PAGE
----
How To Read Your Bible

I’ve noticed a real error of many Christians, a habit of when they come to a portion of scripture they do not like, they decide they can ignore and trivialize that teaching of God by saying it is not literal, not for today or simply proclaim in their self-expertise that it is an allegory. This, of course, gives them complete freedom from obeying it and they can create a new meaning that fits their fancy. No one does this with the newspaper, but they probably should, since many are being proved to lie and spew out political and social propaganda.

But God’s Word is the historical revelation from the all knowing God, and He demands that you accept it as literal fact. Paul warns Christians to take the Bible seriously. “Study and be eager and do your utmost to present yourself to God approved [tested by trial], a workman who has no cause to be ashamed, correctly analyzing and accurately dividing—rightly handling and skillfully teaching—the Word of Truth.” 2 Timothy 2:15 Amplified Bible

The Bible is God’s Word. Not an interpretation of what some zealous men think God says, but His very Words! The Bible is not a religious piece of literature, but a direct revelation from the mouth of the Living God. It is a supernatural book!

The Scripture itself claims this in 2 Tim. 3:16: “All Scripture is given by inspiration of God, and is profitable for doctrine, for reproof, for correction, for instruction in righteousness,…” The only God is all powerful and able to communicate with man. He not only is able, He has through His written Word, the Holy Bible. To understand the Bible is to understand what God wants mankind to know at this time. To understand the Bible is to comprehend God’s will and direction for the purpose of becoming a faithful friend and child of God.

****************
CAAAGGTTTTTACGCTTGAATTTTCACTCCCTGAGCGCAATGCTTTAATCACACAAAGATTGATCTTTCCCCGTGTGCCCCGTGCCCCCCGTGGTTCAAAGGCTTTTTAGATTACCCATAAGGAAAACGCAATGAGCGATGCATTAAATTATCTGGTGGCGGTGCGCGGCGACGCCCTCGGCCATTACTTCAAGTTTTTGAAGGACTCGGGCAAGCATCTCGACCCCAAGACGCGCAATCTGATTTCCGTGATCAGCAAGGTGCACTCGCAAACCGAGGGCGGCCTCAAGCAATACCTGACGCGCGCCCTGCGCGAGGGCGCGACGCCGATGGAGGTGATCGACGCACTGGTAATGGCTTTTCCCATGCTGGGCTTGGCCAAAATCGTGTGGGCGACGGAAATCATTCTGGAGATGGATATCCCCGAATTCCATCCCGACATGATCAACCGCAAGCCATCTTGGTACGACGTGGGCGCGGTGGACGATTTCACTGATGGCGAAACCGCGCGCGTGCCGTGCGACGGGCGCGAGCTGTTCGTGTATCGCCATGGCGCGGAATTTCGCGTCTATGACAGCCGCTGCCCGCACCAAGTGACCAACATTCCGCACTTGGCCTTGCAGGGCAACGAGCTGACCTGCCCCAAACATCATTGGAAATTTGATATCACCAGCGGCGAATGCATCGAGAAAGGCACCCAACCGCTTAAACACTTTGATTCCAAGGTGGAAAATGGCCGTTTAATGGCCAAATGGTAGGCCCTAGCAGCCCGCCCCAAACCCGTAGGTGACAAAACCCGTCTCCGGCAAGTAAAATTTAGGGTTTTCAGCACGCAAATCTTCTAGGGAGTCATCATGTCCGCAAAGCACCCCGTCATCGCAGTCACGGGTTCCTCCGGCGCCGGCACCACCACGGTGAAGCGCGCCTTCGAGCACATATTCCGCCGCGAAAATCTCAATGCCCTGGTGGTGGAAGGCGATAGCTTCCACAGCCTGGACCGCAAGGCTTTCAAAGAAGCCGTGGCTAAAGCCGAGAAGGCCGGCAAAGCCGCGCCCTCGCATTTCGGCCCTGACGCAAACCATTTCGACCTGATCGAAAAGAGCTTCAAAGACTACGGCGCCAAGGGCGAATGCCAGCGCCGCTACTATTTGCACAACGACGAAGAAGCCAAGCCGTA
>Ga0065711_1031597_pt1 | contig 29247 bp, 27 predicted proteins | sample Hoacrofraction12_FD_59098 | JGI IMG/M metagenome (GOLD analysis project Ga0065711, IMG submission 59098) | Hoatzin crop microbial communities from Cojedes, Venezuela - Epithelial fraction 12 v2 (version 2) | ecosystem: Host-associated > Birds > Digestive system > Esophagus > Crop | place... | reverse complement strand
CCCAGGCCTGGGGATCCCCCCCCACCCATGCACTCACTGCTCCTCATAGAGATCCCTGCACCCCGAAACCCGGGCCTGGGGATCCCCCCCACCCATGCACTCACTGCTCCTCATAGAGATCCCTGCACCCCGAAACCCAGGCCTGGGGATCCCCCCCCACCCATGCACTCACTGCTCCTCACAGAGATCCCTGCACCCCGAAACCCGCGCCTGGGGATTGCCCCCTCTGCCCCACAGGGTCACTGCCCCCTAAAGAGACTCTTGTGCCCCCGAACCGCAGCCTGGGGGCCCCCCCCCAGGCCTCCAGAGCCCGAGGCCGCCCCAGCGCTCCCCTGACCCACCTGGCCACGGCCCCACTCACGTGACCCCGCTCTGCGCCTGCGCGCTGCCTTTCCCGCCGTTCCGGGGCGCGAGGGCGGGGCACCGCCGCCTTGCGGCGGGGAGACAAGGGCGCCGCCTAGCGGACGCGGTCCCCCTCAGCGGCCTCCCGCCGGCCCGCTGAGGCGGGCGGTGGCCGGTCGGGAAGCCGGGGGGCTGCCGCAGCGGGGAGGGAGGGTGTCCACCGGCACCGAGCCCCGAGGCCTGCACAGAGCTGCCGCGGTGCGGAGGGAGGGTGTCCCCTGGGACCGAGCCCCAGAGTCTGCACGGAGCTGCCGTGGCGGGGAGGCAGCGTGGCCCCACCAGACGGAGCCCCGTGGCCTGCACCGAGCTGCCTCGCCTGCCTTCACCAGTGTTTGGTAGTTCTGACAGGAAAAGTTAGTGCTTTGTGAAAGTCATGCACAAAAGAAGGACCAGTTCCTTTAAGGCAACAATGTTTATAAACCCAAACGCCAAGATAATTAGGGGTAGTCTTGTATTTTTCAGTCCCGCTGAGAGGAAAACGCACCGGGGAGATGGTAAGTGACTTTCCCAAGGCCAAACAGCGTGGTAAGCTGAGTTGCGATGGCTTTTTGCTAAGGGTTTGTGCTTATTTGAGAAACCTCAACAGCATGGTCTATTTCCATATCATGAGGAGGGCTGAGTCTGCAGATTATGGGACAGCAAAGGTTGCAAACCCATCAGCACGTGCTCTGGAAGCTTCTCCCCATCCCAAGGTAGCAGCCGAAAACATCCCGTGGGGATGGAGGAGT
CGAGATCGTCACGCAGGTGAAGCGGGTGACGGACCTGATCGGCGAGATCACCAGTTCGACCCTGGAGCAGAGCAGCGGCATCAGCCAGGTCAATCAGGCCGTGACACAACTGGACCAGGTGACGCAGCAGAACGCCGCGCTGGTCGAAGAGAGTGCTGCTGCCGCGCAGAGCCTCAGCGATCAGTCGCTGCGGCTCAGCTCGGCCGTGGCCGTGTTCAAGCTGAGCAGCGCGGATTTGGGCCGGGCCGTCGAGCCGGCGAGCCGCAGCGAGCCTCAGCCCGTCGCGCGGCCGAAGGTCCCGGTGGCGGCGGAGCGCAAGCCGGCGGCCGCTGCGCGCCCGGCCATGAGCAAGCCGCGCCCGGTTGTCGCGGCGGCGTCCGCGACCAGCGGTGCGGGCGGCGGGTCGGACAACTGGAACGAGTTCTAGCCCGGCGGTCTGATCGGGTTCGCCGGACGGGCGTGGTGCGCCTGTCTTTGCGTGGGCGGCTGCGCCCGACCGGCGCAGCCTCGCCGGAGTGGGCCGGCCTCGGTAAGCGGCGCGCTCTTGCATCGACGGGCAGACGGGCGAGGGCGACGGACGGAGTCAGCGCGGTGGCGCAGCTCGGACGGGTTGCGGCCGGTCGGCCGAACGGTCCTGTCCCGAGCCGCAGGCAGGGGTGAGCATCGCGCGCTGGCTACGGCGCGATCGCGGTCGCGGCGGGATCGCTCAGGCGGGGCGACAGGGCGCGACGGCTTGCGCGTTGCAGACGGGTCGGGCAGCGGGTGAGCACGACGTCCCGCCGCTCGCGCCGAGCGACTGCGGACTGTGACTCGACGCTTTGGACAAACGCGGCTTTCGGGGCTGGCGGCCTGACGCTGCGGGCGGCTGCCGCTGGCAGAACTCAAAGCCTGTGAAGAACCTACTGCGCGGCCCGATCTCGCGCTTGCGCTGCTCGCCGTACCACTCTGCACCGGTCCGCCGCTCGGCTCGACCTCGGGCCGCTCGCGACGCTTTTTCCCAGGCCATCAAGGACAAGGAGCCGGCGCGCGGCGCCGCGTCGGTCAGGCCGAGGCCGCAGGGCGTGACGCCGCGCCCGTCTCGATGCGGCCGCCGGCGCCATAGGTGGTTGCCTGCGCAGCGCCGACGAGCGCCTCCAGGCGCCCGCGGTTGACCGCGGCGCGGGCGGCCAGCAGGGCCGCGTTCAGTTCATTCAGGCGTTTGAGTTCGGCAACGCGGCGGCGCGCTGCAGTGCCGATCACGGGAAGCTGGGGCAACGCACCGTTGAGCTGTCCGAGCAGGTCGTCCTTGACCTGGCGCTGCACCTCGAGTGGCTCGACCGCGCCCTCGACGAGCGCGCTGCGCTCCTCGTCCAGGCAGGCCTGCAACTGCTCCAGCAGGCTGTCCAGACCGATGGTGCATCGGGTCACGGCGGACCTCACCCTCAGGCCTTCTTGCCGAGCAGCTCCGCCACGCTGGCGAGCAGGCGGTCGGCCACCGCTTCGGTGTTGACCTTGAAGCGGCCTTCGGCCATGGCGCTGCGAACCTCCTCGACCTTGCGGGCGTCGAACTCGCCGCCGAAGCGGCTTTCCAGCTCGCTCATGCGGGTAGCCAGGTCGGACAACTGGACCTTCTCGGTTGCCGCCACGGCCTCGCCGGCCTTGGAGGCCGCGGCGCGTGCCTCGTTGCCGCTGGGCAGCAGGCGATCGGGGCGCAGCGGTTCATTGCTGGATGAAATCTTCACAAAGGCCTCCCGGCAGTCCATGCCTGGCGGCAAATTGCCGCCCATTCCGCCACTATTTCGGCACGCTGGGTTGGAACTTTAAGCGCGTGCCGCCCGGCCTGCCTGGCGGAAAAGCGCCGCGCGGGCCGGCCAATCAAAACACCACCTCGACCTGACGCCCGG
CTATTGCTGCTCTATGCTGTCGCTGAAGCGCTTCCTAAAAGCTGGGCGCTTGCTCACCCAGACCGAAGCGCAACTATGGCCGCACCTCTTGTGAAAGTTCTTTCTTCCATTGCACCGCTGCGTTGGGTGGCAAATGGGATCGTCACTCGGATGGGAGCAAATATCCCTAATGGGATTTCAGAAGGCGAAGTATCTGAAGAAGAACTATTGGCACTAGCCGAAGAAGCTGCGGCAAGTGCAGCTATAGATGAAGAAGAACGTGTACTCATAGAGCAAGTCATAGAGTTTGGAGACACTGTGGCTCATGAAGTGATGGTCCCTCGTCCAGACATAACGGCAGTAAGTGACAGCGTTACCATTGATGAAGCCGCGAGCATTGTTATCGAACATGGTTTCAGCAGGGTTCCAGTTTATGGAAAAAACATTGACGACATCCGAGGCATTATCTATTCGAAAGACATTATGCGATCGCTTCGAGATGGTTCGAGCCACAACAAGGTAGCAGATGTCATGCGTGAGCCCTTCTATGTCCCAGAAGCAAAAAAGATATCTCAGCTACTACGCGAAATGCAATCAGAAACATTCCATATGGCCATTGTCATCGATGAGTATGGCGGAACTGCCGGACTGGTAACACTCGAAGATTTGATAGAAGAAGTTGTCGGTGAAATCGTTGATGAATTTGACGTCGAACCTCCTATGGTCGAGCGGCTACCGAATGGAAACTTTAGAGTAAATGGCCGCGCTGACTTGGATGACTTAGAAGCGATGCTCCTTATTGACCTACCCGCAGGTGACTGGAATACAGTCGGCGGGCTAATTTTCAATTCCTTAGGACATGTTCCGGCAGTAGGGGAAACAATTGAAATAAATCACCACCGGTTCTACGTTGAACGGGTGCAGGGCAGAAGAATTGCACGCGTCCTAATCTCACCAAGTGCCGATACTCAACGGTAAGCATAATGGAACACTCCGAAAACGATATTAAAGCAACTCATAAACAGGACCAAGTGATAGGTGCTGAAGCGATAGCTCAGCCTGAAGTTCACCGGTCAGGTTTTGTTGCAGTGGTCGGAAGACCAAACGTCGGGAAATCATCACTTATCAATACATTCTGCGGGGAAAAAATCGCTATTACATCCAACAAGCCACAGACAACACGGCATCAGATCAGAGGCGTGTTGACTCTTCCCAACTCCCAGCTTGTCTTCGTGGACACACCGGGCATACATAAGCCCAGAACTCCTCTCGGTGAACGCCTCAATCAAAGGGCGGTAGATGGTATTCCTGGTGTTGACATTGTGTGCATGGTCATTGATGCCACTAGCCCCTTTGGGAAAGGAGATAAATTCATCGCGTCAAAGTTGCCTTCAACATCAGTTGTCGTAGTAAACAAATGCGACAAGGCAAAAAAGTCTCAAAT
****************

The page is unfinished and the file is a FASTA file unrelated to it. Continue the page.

Therefore, it is imperative that we read the Bible the same way we read a newspaper, history book or a math book. This is the only valid way to understand God and His Word. We must study it at face value, literally accepting all the natural and normal sense of the text. Obviously, we must analyze it to discover what it’s expressions and terms meant to the original audience. For example, in Matthew 6:12 Jesus says “forgive us our debts” which today we would think means “Forget about our financial debts.” But He means sin.

Discover the Authors Intended Meaning

“The main thing to keep in mind here is that no prophecy of Scripture is a matter of private opinion. And why? Because it’s not something concocted in the human heart. Prophecy resulted when the Holy Spirit prompted men and women to speak God’s Word.” [2 Peter 1:20-21 (MSG)]